Continuing on from my mission yesterday, I stepped back out into the freezing drizzle this morning to go hit some shops downtown to finish up my Christmas shopping. My first destination was to be Pearl River. If you're not familiar with it, Pearl River is a somewhat sprawling emporium of goods with an Asian theme. It's cool and -- most enjoyably -- it's cheap. When you remove items procured therein from the context of chintzy mass-production, they're lovely to behold. The original location of Pearl River was over on Canal Street, but they moved to a comparatively upscale spot on Broadway a few years back. You should certainly go check it out.
In any case, as I strolled down Mercer Street, I saw a sight that made my heart sink. Just crossing Broome Street, I looked up towards 55 Mercer. The entire building was obscured by scaffolding. Under closer scrutiny, I saw a massive sign hanging in the ground floor window, soliciting the entire building for rent. I frowned.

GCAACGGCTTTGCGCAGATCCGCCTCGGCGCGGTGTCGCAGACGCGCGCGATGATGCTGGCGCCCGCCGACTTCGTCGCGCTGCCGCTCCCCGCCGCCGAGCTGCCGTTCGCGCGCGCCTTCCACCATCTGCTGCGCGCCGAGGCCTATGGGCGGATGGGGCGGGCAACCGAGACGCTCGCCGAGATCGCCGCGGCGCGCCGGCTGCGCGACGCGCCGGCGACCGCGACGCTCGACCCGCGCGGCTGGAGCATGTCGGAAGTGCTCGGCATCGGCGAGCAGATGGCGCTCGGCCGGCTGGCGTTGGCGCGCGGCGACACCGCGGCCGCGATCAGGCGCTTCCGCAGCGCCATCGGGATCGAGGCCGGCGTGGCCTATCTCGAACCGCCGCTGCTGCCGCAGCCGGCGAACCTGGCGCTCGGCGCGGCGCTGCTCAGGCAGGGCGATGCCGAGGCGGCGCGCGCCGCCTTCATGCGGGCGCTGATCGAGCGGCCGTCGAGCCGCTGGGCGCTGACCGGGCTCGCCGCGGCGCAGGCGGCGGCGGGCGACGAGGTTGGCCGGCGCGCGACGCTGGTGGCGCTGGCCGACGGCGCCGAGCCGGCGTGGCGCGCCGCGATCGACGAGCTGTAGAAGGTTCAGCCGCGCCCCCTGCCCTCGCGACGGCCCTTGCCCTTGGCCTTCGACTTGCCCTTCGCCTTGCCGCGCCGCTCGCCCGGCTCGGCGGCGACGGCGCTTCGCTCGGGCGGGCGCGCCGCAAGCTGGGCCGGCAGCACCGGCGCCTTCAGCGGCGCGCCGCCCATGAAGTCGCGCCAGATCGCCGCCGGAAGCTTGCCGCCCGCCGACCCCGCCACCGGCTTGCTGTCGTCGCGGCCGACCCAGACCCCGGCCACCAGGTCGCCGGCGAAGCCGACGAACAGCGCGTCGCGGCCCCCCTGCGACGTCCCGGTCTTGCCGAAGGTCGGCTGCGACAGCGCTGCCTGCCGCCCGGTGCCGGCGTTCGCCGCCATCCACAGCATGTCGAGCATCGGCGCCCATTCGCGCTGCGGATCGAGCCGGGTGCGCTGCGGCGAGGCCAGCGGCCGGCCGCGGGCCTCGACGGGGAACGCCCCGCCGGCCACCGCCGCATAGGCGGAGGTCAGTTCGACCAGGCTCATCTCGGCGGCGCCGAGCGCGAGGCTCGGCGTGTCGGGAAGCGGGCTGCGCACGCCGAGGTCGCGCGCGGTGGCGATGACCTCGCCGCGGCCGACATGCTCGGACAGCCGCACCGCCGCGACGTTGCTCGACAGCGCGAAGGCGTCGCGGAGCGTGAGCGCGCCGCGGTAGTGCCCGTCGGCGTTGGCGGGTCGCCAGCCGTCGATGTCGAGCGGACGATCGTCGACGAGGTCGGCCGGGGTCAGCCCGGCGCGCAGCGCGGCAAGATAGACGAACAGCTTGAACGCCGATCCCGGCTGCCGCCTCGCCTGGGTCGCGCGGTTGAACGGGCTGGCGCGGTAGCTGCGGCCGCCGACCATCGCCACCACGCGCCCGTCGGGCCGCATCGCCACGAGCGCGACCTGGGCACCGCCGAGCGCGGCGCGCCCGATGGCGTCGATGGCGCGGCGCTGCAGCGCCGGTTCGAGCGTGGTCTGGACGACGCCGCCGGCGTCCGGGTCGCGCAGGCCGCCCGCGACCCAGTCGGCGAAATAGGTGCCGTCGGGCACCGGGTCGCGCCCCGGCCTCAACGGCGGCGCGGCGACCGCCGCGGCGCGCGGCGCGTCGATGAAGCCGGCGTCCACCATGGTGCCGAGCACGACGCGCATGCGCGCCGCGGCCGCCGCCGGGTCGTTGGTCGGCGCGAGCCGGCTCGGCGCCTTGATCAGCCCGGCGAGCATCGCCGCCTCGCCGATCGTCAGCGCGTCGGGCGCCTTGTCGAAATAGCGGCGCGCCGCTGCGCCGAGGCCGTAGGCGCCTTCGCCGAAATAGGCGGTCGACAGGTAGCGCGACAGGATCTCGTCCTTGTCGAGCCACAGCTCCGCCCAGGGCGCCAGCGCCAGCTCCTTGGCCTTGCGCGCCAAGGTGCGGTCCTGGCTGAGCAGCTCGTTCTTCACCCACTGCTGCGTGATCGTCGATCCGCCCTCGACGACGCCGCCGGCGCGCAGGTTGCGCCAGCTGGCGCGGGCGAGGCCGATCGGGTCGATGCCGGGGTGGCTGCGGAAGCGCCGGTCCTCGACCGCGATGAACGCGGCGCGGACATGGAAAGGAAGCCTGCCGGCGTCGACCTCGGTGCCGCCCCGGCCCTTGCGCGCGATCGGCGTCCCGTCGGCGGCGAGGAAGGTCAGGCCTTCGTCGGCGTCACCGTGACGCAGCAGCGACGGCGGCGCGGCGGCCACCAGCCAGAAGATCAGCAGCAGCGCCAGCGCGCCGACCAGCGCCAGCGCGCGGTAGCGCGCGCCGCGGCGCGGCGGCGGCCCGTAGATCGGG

As I wrote in this lengthy post from two years back, I spent some time back in the late 80s and early 90s working at 55 Mercer Street Gallery as a gallery sitter. This was back when the neighborhood still retained a fading whiff of its bohemian character (as opposed to the gaudy shopping district it is today). The gallery occupied that space at 55 Mercer for thirty-nine years, making it -- I believe -- the second oldest art co-op in the city. I can only guess that the spiraling rent finally got the better of them. I don't remember the last time I ducked into the gallery, but I loved knowing it was there -- a last vestige of Soho's arty past. Now gone forever.
With a bit of Googling, I learned that the gallery has since moved to a new space in Long Island City. While I'm relieved that they're still in operation, it still makes me sad that they can no longer afford to stay in the neighborhood that spawned them, but then -- that does seem to be the way of this city.